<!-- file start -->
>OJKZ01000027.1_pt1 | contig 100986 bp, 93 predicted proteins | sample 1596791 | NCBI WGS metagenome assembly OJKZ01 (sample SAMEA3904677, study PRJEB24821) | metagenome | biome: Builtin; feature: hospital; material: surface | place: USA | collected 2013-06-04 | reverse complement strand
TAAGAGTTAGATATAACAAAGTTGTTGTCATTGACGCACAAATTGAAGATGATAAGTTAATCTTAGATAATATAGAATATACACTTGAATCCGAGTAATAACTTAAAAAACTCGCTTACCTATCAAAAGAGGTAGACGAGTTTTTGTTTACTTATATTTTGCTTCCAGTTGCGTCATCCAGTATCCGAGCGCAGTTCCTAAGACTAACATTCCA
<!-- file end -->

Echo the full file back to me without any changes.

>OJKZ01000027.1_pt1 | contig 100986 bp, 93 predicted proteins | sample 1596791 | NCBI WGS metagenome assembly OJKZ01 (sample SAMEA3904677, study PRJEB24821) | metagenome | biome: Builtin; feature: hospital; material: surface | place: USA | collected 2013-06-04 | reverse complement strand
TAAGAGTTAGATATAACAAAGTTGTTGTCATTGACGCACAAATTGAAGATGATAAGTTAATCTTAGATAATATAGAATATACACTTGAATCCGAGTAATAACTTAAAAAACTCGCTTACCTATCAAAAGAGGTAGACGAGTTTTTGTTTACTTATATTTTGCTTCCAGTTGCGTCATCCAGTATCCGAGCGCAGTTCCTAAGACTAACATTCCA